The following was provided by Caroline Passmore:
Posted: Tuesday, June 1, 2010 12:57 pm
Marker placed at Confederate captain's grave By ADAM NORTHAM, DAILY LEADER Staff Writer The Daily Leader
He left Brookhaven in 1861 with 100 men and fought the Yankees on land and sea, but the Confederate captain never got his honor in death, lying in an unmarked grave for more than a century.
Recently, Capt. Robert James Bowen's 116-year companionship with anonymity ended when a veterans' headstone was erected over his final resting place in Jackson's notable Greenwood Cemetery on April 4. Placing the 215-pound marble marker in time for Confederate History Month required time, research and muscle from a local member of the Sons of Confederate Veterans.
"It's a part of our history and I think it should be remembered," said Monticello's Wilson Farnham, 55. "We should remember the past and learn from it."
Farnham, a member of the Lincoln County Historical and Genealogical Society, began seeking out local veterans and placing markers on their graves in 2001 and has succeeded in procuring 12 military headstones so far.
He is planning to research and procure more markers in the future for Brookhaven's Capt. A. Odom Cox, a military commander, railroad agent and county sheriff; and Pharaoh Oatis, a black servant in the Confederate army.
Being an observer of history and embracing his Confederate heritage, such projects come naturally to Farnham.
"Being in Sons of Confederate Veterans, you just want to research a little about the local soldiers," he said.
Farnham made contact with James Beverly Bowen, of Plano, Texas, who is a direct descendant of the Civil War captain. With genealogy provided by the descendant, he next turned to the Mississippi Department of Archives and History to obtain the captain's military records, later locating Bowen's burial site by researching at the Lawrence County Public Library.
With all the pieces falling into place, Farnham next turned to Greenwood Cemetery's historian, Peter Miazza, to locate Bowen's exact burial site and obtain permission to place the marker from the cemetery association. When everything was ready, he applied for the marker through the Veterans Administration.
Now, the captain can be remembered and properly honored for his service.
Capt. Robert James Bowen was born in Lawrence County in 1834 and was pursuing a military career early in his life. He entered the United States Naval Academy at Annapolis in 1850 and served aboard the U.S.S. Portsmouth in the Pacific. He resigned from the Navy in 1855 and attended law school, eventually practicing law in Lawrence County with his father, Edward L. Bowen, Sr.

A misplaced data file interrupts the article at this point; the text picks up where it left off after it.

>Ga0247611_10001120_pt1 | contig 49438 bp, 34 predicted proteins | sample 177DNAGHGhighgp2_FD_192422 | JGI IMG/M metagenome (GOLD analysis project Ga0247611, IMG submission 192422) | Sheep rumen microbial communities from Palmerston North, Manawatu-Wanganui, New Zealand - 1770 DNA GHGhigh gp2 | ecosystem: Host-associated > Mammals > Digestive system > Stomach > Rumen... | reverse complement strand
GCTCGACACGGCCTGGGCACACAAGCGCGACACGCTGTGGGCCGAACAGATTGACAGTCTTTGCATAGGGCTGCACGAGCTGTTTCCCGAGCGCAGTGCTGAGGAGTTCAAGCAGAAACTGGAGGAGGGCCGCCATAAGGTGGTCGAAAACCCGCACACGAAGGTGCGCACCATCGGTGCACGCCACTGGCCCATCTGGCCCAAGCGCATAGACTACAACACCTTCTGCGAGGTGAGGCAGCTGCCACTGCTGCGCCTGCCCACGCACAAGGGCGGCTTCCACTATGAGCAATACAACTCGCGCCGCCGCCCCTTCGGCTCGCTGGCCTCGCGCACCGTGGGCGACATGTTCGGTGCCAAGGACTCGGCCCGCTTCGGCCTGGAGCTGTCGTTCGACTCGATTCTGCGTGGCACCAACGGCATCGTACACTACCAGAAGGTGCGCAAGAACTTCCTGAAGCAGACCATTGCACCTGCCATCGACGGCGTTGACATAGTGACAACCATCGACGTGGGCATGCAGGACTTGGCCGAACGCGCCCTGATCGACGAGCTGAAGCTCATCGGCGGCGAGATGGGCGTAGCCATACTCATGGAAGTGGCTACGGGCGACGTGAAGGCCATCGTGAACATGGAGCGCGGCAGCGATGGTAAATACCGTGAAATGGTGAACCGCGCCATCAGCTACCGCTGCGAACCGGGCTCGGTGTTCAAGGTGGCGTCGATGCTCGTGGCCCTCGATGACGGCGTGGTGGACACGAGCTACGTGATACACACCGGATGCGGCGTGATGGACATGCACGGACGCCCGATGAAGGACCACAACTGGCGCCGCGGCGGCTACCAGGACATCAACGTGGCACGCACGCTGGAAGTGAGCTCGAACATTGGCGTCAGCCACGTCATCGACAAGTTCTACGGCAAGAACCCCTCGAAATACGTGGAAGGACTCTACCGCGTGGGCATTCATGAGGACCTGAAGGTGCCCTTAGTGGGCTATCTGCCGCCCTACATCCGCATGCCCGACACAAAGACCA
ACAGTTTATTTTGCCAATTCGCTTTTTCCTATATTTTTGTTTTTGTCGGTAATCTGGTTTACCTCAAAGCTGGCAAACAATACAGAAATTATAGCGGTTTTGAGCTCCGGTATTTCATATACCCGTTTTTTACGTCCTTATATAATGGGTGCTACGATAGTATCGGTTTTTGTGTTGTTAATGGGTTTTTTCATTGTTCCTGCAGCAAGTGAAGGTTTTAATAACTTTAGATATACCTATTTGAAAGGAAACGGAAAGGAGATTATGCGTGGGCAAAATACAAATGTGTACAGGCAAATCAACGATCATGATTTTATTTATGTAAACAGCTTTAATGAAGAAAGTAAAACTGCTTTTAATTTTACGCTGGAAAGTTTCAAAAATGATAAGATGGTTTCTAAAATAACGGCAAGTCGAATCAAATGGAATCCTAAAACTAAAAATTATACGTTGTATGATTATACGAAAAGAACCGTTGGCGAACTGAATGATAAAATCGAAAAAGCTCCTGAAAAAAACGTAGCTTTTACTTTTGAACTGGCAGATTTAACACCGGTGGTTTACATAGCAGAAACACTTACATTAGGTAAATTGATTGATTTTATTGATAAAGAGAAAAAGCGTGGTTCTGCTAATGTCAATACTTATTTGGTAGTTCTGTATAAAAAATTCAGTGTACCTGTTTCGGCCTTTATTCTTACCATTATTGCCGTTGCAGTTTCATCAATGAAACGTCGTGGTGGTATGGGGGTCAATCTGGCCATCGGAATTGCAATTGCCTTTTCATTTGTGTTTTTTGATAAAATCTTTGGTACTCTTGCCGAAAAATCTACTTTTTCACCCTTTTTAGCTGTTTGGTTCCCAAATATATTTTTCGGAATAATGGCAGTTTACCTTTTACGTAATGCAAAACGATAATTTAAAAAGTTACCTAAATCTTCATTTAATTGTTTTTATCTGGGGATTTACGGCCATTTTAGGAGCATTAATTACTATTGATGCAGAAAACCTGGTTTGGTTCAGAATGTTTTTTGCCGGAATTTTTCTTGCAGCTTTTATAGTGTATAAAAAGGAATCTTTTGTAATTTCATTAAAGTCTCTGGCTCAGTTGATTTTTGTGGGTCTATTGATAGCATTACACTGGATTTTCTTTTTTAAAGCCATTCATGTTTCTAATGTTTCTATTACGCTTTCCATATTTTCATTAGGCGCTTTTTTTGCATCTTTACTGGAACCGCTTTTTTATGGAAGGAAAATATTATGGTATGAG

When the South seceded and the Civil War began, Bowen was ready to fight for the Confederate States of America. He formed the Lawrence Rifles in Brookhaven on May 10, 1861, and was named the company's captain. It was soon designated Company C, 12th Regiment, Mississippi Volunteers.
Bowen led the Lawrence Rifles to Camp Clark in Corinth, and from there was ordered to Union City, Tenn., to participate in the campaign against St. Louis. The rifles didn't get a chance to commit to the fight before new orders had them marching for Lynchburg, Va., to fight in the First Battle of Manassas, known in the North as the First Battle of Bull Run. The company didn't make it in time for the battle, but fought several engagement against Union troops over the next six months.
In February, 1862, petitioned the Confederacy for reassignment to the navy, feeling his prior naval skills would allow him to better serve the South on one of the new iron gunboats being built in New Orleans. His request was approved, and on April 5 Lt. Robert James Bowen was assigned to the C.S.S. Louisiana.
The Louisiana fired on Bowen's first ship - the U.S.S. Portsmouth - but soon the poorly-crafted vessel began breaking down with Union strength in the area growing. Bowen was ordered to Charleston, S.C., for service aboard the C.S.S. Palmetto State, and the Louisiana was blown up to keep it out of Union hands.
Bowen served aboard the Palmetto State until early 1865 when the ship was wrecked. He and other sailors and marines formed an infantry unit and fought at Sayler's Creek on April 6, 1865, in one of the last engagements before Gen. Robert E. Lee surrendered his Army of Northern Virginia at Appomattox Court House on April 9, ending the Civil War.
At Sayler's Creek, Bowen and his comrades engaged Union troops in savage, hand-to-hand fighting beginning around 5:30 p.m. The Rebels fought off several Union charges and held out in the woods until after dark, but the rest of the Confederate corps was overrun and surrendered. Bowen's stubborn naval detachment finally surrendered later that night once it learned it was surrounded and without backup.
Bowen was released from captivity on June 18, 1865, and returned to Brookhaven to resume practicing law. On March 21, 1867, he married Virginia Marie Garland in Hinds County.
Virginia Marie Garland Bowen (1847 - 1906)
Created by: NatalieMaynor
Record added: Dec 30, 2010
Find A Grave Memorial# 63506818